The amount of fluorescence can vary from window to window. It has also been observed that the amount of fluorescence usually increases with the usage of the laser. The presence of the red fluorescence is extremely detrimental to the laser performance. In effect, the energy which is used creating the fluorescent effect is energy which is taken out of the oscillating laser beam. Given the generally low efficiency of lasers, this means that the overall output energy can be seriously reduced by the fluorescent effect, or lasing action can be terminated altogether.

The problem is even more acute for wavelengths or lines having a lower intrinsic strength in the first place. This can be best explained by means of an example. The argon ion laser most frequently operates at 4880 A (blue) and 5145 A (green). However, an argon ion laser does have ultraviolet lines at 3638 A and 3511 A. Similarly, while krypton's most powerful wavelength is 6471 A (red), it has ultraviolet lines at 3507 A and 3564 A. As a general approximation, the visible lines of each of these two lasers are an order of magnitude greater in strength than the ultraviolet lines. As a result, if one operates or desires to operate an argon or krypton ion laser in the ultraviolet, one encounters a more serious deterioration, proportionately, in the output as a result of the fluorescence of the windows.

Another deleterious effect also occurs. It has been observed that the laser beam sometimes attempts to seek a lower loss path "around" the fluoresence. This causes a vibratory or dancing motion of the laser beam which can have the effect of altering the mode of the laser or, in some extreme situations, causing a total breakup of the beam itself.

Several approaches have been taken to solve this internal fluorescence problem. A common approach is simply to use fused silica windows which empirically have the lowest amount of fluorescence and then replace them after extended usage, since usage normally results in increasing fluorescence. Another approach has been to reduce the thickness of the windows which has the effect of reducing the overall intensity of the fluorescence. The former has the disadvantage that it is necessary to expend extensive amounts of time and labor to rebuild the laser and the latter has the problem that the thin windows can be distorted easily by mechanical strains thereby introducing optical inhomogeneities to the optical path. All of these approaches still assume that high quality glass must be used. Since these requirements are best met using fused silica, this has been the window material selected.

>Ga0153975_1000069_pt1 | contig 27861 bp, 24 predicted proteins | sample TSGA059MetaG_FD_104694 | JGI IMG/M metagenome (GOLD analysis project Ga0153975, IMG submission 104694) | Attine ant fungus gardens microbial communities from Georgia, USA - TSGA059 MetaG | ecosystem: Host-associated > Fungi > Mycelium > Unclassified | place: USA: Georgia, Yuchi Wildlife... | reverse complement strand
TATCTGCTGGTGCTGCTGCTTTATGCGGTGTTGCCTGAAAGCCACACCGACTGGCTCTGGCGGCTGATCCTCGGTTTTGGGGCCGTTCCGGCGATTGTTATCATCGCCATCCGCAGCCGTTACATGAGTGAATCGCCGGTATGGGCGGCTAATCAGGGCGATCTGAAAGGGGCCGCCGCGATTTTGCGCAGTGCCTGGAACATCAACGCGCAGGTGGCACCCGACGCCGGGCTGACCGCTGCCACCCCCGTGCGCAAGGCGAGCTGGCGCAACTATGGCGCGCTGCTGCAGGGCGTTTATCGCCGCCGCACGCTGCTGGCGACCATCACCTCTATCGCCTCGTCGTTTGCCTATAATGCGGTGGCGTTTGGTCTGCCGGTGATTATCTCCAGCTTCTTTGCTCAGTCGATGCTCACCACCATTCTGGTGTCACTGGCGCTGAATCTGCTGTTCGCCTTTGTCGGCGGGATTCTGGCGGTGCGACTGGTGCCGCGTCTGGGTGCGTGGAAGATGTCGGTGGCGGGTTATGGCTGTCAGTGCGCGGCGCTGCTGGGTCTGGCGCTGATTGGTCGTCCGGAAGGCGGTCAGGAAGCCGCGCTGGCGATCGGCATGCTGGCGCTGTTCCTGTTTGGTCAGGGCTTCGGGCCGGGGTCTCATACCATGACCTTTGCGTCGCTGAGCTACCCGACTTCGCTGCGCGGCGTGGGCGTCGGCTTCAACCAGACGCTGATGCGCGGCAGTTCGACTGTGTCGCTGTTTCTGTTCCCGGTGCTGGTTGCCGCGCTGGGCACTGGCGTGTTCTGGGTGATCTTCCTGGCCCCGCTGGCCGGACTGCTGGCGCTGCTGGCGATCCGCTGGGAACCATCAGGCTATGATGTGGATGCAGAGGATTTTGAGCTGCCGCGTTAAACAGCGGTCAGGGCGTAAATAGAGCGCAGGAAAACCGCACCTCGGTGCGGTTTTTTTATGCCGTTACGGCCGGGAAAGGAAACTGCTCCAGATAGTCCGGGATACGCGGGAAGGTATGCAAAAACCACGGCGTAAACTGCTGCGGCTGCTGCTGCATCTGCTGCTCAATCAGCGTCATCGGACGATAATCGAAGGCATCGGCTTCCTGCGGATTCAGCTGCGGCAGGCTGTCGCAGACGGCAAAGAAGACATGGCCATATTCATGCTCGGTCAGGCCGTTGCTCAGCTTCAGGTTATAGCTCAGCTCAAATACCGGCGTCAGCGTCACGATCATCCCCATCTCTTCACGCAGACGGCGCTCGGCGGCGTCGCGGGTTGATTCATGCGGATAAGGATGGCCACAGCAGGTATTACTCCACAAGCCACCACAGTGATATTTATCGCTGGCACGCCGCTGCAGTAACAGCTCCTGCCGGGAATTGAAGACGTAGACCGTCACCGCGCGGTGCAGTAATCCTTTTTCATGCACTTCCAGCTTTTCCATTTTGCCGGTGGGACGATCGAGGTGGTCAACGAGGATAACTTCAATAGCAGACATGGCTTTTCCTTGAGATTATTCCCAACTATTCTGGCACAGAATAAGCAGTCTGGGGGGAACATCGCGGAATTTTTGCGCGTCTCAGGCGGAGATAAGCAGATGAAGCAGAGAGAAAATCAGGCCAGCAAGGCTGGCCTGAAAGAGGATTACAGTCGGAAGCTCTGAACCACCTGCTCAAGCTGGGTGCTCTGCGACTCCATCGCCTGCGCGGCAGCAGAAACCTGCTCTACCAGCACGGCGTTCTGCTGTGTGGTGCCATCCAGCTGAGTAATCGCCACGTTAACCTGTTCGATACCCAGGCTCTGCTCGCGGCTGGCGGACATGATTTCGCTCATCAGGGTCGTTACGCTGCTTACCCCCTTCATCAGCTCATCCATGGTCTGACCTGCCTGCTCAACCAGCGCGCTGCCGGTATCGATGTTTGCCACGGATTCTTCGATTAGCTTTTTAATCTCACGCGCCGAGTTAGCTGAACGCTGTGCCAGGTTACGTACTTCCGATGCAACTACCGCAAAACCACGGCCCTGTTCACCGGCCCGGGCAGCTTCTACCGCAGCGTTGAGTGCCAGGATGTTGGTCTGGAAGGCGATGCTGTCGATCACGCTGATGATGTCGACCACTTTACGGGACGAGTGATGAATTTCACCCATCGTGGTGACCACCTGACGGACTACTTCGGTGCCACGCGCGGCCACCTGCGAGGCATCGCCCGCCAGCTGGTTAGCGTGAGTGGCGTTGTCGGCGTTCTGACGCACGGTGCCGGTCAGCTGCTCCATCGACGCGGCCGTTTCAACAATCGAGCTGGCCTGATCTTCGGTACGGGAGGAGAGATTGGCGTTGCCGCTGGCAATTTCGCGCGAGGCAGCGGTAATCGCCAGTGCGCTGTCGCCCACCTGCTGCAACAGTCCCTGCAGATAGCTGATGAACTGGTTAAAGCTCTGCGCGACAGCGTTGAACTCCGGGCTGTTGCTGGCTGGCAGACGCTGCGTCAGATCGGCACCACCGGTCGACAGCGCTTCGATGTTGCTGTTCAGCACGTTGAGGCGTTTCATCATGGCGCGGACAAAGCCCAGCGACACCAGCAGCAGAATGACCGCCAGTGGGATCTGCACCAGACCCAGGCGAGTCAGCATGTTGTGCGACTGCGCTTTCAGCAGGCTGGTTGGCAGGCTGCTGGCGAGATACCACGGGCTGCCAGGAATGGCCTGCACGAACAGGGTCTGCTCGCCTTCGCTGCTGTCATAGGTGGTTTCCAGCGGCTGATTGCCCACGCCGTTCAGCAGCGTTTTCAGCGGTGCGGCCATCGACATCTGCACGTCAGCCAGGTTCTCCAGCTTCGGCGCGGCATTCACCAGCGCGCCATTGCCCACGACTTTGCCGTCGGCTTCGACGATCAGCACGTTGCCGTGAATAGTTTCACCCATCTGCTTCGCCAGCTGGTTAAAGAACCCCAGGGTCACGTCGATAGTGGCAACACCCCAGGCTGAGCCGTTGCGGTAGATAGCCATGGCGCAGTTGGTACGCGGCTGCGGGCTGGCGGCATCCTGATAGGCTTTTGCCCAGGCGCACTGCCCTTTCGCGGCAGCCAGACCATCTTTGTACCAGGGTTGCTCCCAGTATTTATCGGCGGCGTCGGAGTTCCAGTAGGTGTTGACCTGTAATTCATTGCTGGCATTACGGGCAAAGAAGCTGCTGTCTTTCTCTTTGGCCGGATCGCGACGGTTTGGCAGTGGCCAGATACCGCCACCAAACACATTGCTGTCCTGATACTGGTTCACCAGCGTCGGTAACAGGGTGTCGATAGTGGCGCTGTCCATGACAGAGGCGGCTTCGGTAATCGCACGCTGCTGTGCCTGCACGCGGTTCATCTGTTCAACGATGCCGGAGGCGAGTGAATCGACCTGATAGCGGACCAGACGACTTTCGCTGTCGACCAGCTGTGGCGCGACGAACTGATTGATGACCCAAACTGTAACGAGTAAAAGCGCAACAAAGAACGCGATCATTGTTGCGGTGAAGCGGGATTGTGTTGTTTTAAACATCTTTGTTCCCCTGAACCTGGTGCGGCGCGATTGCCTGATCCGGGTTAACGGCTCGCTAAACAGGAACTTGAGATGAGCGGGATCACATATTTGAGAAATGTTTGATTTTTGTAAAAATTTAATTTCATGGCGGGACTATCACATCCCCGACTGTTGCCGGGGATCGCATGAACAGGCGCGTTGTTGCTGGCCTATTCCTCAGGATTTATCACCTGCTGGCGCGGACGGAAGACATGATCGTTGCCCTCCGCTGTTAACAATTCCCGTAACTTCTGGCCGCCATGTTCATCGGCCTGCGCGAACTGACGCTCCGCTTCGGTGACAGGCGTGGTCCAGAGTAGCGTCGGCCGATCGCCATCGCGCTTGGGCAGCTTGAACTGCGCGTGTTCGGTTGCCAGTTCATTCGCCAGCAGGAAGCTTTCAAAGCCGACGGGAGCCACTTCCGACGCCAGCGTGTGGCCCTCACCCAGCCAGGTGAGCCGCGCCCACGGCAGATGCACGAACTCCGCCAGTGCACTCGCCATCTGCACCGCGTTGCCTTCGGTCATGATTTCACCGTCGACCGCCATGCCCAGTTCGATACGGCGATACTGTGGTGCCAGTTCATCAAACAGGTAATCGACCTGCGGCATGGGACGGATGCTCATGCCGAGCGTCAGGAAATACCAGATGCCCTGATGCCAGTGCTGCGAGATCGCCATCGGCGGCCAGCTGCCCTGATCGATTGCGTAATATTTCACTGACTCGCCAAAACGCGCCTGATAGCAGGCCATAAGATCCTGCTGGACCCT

SUMMARY OF THE INVENTION

It is therefore an object of the invention to provide an improved laser having greater operating efficiencies.

Another object of the invention is to provide windows for a laser discharge tube which are not subject to fluorescence in the presence of high intensity optical and ultraviolet radiation.

Still another object of the invention is to provide improved Brewster windows for a laser.

Another object of the invention is to provide improved windows for inserting within the optical cavity of a laser.

In accordance with the present invention, crystalline quartz is used for optical windows within the optical cavity of a laser. It has been found that low-impurity, crystalline quartz, and in particular synthetically grown crystalline quartz, unlike fused silica, does not exhibit the undesirable pink or red internal fluorescence discussed previously. Brewster windows made of crystalline quartz are particularly desirable for gaseous lasers operating in the ultraviolet. Increased performance also results in the visible wavelengths as well.

Crystalline quartz differs from vitreous or fused silica in that the silica molecules are arranged in crystal lattices. While natural crystal quartz exists abundantly, higher optical quality crystalline quartz is grown synthetically by, for example, crystallization from alkaline solutions contained in steel pressure vessels at temperatures from 200 C to 500 C and pressures up to 25,000 psi.

Crystalline quartz whether synthetic or natural is generally not regarded as a desirable material where high quality optical properties are required, such as in a laser. Crystalline quartz has greater impurities, is less transmissive, has higher scatter, and can't be polished as well, as high quality fused silica.

Another characteristic of crystalline quartz, not existing in fused silica, is that it is birefringent. Birefringence is the splitting which a wave front experiences when a wave disturbance is propagated in an anisotropic material. In such materials, for each such propagation direction with linearly polarized electromagnetic waves, there are two principle displacement directions for which the velocity is different. These polarization directions are at right angles. When the plane of polarization of a light beam does not coincide with one of the two principle displacement directions, the light will be split into components parallel to each other. Generally, birefingence is not a desirable property in high quality optical applications.